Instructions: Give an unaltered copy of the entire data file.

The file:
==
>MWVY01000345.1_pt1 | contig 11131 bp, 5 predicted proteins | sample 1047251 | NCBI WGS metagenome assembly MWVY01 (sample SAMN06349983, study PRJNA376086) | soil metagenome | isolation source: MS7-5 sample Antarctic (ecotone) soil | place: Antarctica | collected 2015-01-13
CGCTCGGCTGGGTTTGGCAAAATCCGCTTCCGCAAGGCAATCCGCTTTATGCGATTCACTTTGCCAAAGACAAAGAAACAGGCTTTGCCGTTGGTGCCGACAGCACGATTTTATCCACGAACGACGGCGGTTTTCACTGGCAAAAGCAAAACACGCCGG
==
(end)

>MWVY01000345.1_pt1 | contig 11131 bp, 5 predicted proteins | sample 1047251 | NCBI WGS metagenome assembly MWVY01 (sample SAMN06349983, study PRJNA376086) | soil metagenome | isolation source: MS7-5 sample Antarctic (ecotone) soil | place: Antarctica | collected 2015-01-13
CGCTCGGCTGGGTTTGGCAAAATCCGCTTCCGCAAGGCAATCCGCTTTATGCGATTCACTTTGCCAAAGACAAAGAAACAGGCTTTGCCGTTGGTGCCGACAGCACGATTTTATCCACGAACGACGGCGGTTTTCACTGGCAAAAGCAAAACACGCCGG